NEW YORK — Guilford Mills Inc. detailed its continuing withdrawal from the apparel fabric business in papers filed with the Securities and Exchange Commission last week.
In its Form 10-K annual report filing with the SEC, the Greensboro, N.C.-based textile manufacturer said it forecasts that the apparel segment of its business will account for approximately 10 percent of its total revenue in fiscal 2003.
After closing its dyeing and finishing plant in Altamira, Mexico, and all but one of its U.S.-based apparel fabric plants, the firm has substantially reduced its apparel textile manufacturing capacity. Indeed, at the U.S. plant and the sole remaining plant in Mexico City, apparel fabric production accounts for a small fraction of total output, said a company spokesman. Those mills now primarily make automobile and other industrial fabrics.
Moreover, Guilford reported it has sold its direct-to-home fashions business in its entirety, and will no longer compete in that market.
Overall, in fiscal 2002, the apparel business contributed 14.2 percent of consolidated net sales, while the direct-to-retail home fashions segment chipped in 6.5 percent. The auto business accounted for 69.1 percent of sales with the industrial segment contributing 10.2 percent.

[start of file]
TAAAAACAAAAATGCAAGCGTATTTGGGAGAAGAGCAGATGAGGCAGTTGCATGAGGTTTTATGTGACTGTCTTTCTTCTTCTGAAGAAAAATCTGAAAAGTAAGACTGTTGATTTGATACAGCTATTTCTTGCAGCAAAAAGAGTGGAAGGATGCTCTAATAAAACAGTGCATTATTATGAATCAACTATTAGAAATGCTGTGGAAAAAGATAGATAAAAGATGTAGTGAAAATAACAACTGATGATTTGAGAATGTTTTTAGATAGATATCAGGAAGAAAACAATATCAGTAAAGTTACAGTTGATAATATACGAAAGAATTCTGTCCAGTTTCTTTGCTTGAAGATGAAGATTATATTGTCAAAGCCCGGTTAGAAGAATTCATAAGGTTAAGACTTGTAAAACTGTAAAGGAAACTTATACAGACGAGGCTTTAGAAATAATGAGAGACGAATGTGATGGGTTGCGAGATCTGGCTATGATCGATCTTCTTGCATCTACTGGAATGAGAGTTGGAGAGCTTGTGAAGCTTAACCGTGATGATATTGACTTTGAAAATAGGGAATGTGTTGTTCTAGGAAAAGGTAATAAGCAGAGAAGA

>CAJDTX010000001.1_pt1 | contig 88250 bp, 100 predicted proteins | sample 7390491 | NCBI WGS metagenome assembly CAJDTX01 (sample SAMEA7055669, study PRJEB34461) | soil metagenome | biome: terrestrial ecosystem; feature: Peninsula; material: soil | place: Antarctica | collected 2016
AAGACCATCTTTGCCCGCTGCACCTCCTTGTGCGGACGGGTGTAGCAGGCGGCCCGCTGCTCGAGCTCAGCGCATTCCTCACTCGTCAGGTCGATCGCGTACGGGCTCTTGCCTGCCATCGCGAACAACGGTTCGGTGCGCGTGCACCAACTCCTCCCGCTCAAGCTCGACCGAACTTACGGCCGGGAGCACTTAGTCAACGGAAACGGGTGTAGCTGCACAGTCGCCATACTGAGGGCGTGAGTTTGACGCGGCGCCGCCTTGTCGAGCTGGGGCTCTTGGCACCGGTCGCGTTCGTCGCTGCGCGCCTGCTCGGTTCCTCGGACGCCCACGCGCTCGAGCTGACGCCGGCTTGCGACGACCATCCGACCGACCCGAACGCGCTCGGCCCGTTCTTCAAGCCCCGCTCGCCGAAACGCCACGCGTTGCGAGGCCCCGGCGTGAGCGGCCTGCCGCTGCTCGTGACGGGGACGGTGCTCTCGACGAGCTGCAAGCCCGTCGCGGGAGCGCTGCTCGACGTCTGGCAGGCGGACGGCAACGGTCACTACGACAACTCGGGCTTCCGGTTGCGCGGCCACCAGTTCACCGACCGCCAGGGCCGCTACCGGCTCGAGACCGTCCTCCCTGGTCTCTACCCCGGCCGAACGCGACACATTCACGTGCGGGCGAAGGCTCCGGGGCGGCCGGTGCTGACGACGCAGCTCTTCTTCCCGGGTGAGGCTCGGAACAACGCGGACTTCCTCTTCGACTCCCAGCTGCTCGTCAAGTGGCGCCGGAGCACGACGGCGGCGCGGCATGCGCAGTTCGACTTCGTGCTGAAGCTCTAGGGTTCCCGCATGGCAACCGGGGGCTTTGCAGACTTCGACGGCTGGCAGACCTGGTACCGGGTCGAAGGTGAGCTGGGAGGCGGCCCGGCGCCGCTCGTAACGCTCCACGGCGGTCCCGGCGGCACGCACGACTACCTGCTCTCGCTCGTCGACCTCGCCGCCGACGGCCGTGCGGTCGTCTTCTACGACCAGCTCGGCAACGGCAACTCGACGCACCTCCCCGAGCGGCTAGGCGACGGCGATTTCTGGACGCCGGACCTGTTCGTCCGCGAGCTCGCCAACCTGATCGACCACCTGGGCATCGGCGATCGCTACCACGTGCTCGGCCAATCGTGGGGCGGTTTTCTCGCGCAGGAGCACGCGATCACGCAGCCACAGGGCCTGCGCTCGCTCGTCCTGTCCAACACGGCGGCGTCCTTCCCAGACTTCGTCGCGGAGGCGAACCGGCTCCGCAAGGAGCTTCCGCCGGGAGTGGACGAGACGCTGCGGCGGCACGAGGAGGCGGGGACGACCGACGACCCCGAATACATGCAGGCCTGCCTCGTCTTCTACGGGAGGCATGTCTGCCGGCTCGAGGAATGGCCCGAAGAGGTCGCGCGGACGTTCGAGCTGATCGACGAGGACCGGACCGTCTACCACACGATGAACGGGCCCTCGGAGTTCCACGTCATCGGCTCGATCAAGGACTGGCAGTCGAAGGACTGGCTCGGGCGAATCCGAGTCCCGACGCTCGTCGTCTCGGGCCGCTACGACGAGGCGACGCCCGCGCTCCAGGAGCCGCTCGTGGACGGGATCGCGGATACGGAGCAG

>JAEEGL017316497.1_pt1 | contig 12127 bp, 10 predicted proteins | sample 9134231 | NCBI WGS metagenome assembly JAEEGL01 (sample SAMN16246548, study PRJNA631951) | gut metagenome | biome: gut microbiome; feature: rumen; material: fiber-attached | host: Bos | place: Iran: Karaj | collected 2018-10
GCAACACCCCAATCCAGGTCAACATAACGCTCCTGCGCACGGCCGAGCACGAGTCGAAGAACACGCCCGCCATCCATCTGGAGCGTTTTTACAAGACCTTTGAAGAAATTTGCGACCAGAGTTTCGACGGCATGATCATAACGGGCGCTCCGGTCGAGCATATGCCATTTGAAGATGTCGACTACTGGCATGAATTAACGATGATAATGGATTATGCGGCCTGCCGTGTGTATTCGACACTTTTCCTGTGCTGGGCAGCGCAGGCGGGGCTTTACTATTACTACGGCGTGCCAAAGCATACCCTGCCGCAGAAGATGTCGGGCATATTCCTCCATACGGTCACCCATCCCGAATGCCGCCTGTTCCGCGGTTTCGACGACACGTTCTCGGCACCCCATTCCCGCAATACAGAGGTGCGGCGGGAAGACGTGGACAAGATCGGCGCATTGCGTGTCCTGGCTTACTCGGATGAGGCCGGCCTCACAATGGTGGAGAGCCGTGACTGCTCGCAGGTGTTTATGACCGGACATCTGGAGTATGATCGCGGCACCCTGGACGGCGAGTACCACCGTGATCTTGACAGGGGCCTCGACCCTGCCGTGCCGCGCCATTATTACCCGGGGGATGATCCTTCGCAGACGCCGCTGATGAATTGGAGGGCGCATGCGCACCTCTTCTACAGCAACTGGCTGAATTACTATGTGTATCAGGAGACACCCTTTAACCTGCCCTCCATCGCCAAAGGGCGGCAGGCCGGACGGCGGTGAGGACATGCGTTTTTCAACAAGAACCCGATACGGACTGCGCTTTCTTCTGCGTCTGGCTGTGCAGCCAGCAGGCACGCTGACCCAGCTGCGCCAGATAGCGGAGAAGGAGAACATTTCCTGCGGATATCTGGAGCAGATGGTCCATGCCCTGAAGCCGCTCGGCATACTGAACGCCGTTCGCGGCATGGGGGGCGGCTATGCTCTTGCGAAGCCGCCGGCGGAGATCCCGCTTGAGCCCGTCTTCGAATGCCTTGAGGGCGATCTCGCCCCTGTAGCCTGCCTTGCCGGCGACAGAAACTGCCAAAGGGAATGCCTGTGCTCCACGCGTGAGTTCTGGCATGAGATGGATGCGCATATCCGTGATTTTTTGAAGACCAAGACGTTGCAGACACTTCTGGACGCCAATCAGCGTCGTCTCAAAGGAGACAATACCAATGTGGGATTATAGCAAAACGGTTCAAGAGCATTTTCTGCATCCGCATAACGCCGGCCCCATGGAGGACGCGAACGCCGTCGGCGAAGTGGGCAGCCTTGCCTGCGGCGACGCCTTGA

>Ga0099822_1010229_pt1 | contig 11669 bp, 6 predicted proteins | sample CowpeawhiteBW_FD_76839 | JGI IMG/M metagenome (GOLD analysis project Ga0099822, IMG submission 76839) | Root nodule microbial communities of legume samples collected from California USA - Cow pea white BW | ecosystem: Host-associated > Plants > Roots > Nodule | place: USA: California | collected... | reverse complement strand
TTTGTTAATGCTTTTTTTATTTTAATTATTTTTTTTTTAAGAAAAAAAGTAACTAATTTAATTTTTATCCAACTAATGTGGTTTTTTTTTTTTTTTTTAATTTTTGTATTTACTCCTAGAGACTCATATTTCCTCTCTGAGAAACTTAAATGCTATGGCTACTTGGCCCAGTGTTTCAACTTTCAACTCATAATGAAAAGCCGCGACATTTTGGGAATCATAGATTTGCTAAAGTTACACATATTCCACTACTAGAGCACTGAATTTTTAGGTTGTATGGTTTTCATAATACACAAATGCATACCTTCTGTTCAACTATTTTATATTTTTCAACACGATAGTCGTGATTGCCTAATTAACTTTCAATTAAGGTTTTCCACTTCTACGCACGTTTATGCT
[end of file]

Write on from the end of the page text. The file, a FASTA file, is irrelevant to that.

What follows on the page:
Since its March 2002 bankruptcy filing, the company has largely pulled back from the apparel fabrics business. With its emergence from Chapter 11 in October, the company now focuses on the automotive and industrial fabrics trades because management believes those businesses to be more resilient against competition from foreign imports.
“Historically, the North American auto assembly plants have wanted their suppliers situated in North America because that gives them much greater control over supply,” said a Guilford spokesman. “That’s why we believe this business segment is more resistant to foreign imports.”
Guilford also operates in the industrial segment, which represented 10.2 percent of consolidated net sales in fiscal 2002.
As reported, Guilford, whose bankruptcy came at the tail end of a slew of filings in the textile industry, became the first company of that wave to return to solvency.
As spelled out in the company’s reorganization plan, the mill issued new stock and turned over 90 percent of ownership to its former creditors. Former shareholders got the remaining 10 percent. Additionally, the firm reduced its debt to $145 million from $270 million by reorganizing.
This story first appeared in the January 21, 2003 issue of WWD. Subscribe Today.